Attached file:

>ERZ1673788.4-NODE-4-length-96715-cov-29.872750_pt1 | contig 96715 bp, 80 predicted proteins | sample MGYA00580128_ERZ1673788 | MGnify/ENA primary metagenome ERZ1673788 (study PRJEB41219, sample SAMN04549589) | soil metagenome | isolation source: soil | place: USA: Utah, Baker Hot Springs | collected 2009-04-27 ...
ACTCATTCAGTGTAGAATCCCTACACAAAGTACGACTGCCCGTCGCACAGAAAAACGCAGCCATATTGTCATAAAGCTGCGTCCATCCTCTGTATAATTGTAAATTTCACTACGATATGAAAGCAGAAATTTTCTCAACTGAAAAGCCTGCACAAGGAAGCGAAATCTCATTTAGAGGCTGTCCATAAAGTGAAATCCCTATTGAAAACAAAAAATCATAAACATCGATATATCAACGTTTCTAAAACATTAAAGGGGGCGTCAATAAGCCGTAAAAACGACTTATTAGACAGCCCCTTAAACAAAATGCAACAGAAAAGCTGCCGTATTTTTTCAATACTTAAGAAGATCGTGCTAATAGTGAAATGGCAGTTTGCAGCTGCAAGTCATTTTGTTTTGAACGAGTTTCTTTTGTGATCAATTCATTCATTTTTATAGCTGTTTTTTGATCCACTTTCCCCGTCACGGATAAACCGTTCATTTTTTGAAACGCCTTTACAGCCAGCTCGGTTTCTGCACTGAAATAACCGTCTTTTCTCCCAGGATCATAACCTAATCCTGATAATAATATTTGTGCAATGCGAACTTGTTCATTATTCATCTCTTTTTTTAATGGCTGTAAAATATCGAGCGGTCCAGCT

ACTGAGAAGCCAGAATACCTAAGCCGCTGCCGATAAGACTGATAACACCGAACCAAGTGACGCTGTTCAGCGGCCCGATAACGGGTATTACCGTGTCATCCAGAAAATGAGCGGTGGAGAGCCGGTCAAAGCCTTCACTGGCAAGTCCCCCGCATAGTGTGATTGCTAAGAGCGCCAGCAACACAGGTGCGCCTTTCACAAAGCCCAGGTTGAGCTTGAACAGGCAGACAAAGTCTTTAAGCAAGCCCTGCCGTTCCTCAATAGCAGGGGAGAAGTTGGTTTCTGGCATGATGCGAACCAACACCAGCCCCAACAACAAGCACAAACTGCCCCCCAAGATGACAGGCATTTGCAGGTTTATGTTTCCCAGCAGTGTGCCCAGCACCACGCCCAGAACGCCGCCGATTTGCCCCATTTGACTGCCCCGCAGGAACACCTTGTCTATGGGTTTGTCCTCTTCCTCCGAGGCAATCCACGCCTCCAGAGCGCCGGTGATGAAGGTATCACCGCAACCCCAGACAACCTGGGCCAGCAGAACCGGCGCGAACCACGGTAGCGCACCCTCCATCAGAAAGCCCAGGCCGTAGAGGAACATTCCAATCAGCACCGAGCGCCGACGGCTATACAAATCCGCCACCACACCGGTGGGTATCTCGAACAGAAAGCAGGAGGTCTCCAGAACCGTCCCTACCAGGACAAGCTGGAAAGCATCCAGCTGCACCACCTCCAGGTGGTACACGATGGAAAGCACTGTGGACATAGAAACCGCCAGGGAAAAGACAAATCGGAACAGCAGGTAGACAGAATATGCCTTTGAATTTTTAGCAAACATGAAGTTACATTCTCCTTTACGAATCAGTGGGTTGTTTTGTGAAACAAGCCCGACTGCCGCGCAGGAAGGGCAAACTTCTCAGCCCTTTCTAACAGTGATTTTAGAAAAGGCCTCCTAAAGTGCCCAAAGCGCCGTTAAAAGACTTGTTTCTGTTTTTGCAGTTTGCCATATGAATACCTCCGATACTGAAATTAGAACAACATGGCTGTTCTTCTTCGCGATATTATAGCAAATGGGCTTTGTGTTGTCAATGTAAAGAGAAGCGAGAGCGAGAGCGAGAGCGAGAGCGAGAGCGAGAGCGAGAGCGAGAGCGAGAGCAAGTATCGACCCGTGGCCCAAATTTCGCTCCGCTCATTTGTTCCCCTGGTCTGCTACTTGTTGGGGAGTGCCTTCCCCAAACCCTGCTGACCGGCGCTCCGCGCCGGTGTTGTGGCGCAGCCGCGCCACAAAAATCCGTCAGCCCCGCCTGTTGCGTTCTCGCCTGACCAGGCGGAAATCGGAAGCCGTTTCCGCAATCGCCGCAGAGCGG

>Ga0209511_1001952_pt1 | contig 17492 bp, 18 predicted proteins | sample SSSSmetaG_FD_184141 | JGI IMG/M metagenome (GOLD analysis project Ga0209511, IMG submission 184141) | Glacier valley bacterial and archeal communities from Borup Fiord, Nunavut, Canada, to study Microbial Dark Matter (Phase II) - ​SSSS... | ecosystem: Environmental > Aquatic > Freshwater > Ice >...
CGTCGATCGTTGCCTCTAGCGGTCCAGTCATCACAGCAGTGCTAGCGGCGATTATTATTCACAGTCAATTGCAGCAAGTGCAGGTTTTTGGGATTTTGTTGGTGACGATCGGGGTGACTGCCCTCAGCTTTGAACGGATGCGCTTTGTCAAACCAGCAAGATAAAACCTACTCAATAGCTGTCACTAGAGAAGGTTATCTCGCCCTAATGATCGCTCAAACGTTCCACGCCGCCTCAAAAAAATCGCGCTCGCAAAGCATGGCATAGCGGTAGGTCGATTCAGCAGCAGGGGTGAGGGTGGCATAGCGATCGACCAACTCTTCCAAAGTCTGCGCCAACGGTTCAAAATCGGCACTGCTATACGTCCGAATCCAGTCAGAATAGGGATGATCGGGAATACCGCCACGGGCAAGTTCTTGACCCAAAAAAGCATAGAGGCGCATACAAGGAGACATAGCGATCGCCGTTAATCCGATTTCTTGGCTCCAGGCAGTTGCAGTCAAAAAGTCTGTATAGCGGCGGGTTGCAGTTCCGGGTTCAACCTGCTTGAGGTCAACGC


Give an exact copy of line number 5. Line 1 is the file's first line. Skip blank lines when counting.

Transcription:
CGTCGATCGTTGCCTCTAGCGGTCCAGTCATCACAGCAGTGCTAGCGGCGATTATTATTCACAGTCAATTGCAGCAAGTGCAGGTTTTTGGGATTTTGTTGGTGACGATCGGGGTGACTGCCCTCAGCTTTGAACGGATGCGCTTTGTCAAACCAGCAAGATAAAACCTACTCAATAGCTGTCACTAGAGAAGGTTATCTCGCCCTAATGATCGCTCAAACGTTCCACGCCGCCTCAAAAAAATCGCGCTCGCAAAGCATGGCATAGCGGTAGGTCGATTCAGCAGCAGGGGTGAGGGTGGCATAGCGATCGACCAACTCTTCCAAAGTCTGCGCCAACGGTTCAAAATCGGCACTGCTATACGTCCGAATCCAGTCAGAATAGGGATGATCGGGAATACCGCCACGGGCAAGTTCTTGACCCAAAAAAGCATAGAGGCGCATACAAGGAGACATAGCGATCGCCGTTAATCCGATTTCTTGGCTCCAGGCAGTTGCAGTCAAAAAGTCTGTATAGCGGCGGGTTGCAGTTCCGGGTTCAACCTGCTTGAGGTCAACGC